Will Israel's next government take a new approach on Gaza?
The Gaza Strip was notably present in the last Israeli election, as competing parties proposed different visions for its security and political situation.
Amid deep loathing of the policy of Prime Minister Benjamin Netanyahu’s right-wing government towards the enclave, a narrow victory was eked out by the Blue and White alliance, led by Israeli military leaders. This could signify the start of a new policy towards Gaza, where Israel has failed to reach an enduring calm.
Since March 2018, Palestinians have been organising peaceful protests along the Israel-Gaza fence, prompting Israeli politicians to broach the possibility of another war on Gaza. Such a conflict could lead to Israel reoccupying the territory.
Israeli leaders understand that this would not be an easy process. The war would be bloody and fierce, with thousands of casualties on both sides, and no guarantee that Israel would ultimately achieve its objectives. A full reoccupation of Gaza would entail Israel using all of its military strength and personnel to control the coastal territory. Israelis who adhere to this “uprooting” option believe that recurrent operations against Gaza are useless, serving only to compound existing tensions.
This has allowed Israel to control Palestinians and prevent them from having sovereignty over their natural resources
Advocates of this choice believe that despite the massive human, economic and military losses that Israel would suffer, future gains would include decimating Hamas and sending a strong warning to other enemies in the region, such as Hezbollah, Syria and Iran.
Yet, any news about the death of an Israeli soldier is a nightmare for Israel - and such an operation could come with a huge number of casualties, given that Hamas has well-developed military capabilities.
In addition, the Israelis who call for a full reoccupation of Gaza know that Israel would then have to assume the massive responsibility for the economic situation and living conditions of the two million Palestinians residing there. This would mean that Israel would have to take on a serious, long-term commitment to Gaza.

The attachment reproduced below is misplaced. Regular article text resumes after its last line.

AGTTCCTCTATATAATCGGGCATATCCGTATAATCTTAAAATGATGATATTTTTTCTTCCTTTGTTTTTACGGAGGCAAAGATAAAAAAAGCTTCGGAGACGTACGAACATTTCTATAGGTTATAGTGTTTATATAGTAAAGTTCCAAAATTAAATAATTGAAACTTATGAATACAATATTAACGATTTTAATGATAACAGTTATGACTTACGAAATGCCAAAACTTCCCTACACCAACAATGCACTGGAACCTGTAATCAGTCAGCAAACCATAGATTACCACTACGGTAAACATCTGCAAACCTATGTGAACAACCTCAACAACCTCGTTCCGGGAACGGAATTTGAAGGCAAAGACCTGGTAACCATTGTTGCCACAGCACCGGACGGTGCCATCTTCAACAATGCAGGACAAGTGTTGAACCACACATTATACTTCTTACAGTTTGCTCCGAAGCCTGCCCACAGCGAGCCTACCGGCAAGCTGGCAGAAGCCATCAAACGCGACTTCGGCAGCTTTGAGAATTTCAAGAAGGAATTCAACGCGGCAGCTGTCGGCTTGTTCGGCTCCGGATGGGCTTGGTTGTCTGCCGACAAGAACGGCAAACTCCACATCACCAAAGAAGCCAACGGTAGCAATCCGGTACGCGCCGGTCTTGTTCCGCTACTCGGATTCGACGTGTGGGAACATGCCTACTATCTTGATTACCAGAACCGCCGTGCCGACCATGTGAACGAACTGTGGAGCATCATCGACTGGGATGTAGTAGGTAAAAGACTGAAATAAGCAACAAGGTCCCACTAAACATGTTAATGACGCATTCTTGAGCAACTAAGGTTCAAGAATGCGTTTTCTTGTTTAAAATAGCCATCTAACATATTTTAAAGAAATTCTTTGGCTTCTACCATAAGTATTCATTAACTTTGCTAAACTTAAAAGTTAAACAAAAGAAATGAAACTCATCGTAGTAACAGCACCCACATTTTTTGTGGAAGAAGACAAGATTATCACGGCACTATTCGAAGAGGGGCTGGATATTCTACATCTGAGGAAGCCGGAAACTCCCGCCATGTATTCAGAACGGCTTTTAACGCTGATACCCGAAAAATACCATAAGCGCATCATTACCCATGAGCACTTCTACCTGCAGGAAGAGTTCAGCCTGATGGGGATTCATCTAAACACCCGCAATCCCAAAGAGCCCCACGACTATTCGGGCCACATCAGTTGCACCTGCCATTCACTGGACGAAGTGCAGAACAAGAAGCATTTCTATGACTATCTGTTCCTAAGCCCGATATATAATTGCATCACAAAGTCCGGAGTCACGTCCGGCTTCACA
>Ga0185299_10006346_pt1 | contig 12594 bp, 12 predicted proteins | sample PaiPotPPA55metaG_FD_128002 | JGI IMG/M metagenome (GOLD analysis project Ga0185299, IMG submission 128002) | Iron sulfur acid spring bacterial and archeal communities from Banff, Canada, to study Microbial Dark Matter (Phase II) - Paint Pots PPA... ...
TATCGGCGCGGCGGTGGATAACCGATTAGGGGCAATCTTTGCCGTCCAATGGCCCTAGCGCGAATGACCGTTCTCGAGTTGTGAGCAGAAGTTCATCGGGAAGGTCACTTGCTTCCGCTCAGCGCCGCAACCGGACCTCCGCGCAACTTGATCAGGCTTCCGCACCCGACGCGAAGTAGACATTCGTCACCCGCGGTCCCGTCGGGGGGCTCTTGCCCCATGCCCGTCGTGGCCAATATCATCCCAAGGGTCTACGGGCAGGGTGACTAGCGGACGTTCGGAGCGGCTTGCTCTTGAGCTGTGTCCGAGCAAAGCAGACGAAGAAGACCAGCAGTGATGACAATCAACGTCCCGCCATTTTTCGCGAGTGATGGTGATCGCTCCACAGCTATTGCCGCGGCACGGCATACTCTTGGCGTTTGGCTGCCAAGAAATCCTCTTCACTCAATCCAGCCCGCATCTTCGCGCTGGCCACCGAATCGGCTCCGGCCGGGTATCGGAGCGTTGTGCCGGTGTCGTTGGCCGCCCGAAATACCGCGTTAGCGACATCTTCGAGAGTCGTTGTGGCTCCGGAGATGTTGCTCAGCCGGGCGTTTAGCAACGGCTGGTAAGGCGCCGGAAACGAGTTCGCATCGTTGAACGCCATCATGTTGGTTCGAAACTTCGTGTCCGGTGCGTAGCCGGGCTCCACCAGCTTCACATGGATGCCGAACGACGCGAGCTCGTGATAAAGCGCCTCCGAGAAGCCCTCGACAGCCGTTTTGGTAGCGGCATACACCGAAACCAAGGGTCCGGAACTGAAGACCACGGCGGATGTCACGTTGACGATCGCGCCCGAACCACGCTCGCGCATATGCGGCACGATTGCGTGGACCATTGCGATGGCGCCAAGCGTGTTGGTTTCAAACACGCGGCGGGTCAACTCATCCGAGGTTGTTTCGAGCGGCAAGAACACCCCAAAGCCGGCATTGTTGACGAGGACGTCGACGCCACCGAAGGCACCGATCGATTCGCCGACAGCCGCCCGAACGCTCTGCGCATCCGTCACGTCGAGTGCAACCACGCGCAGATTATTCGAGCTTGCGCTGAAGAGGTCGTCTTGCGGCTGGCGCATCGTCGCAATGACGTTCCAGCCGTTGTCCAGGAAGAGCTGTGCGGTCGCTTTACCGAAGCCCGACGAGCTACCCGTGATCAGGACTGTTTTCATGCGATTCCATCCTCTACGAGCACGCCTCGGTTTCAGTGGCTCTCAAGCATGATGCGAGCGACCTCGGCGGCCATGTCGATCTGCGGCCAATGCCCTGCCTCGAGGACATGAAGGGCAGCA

A temporary Israeli occupation, followed by withdrawal, could be a way to avoid some of these costs - although this could also lead to gradually escalating operations in Gaza.
Since Israel’s withdrawal from Gaza in 2005, Israel has maintained control over water, electricity, infrastructure, crossings, medical treatment, exports/imports, and many other areas of daily life. This has allowed Israel to control Palestinians and prevent them from having sovereignty over their natural resources.
Yet, some Israelis consider such projects to be a sort of oxygen tube, allowing Hamas to compensate for the destroyed Gaza-Egypt tunnels, which facilitated the smuggling of goods and weapons.
In addition, the possibility of a new, hostile political entity rising up in Gaza is a terrible prospect for Israel. Such an entity may have seaports and lanes linking the territory with the outside world, contributing to Israel being surrounded by unfriendly states.
While various security considerations could hinder proposals to separate Gaza from Israel, the US “deal of the century” reportedly envisions a future Palestinian state built in the Gaza Strip and a smaller share of the occupied West Bank.
Return of the PA
With the country’s politics dominated by the right wing for the past decade, Israeli leaders have tried to maintain intra-Palestinian divisions, from which it has benefited. On the political, economic and security levels, Israel has attempted to deepen the rift. Could the results of the latest election change this?
Some left-wing and moderate voices have called for a return of the Palestinian Authority (PA) to the Gaza Strip, which could lead to the creation of a new government in Gaza that would necessarily be taken seriously by Tel Aviv.
Indeed, there is no easy solution to the crisis that Israel has created in Gaza. Whenever the new government is formed, exploring these options will likely be near the top of its agenda.
The views expressed in this article belong to the author and do not necessarily reflect the editorial policy of Middle East Eye.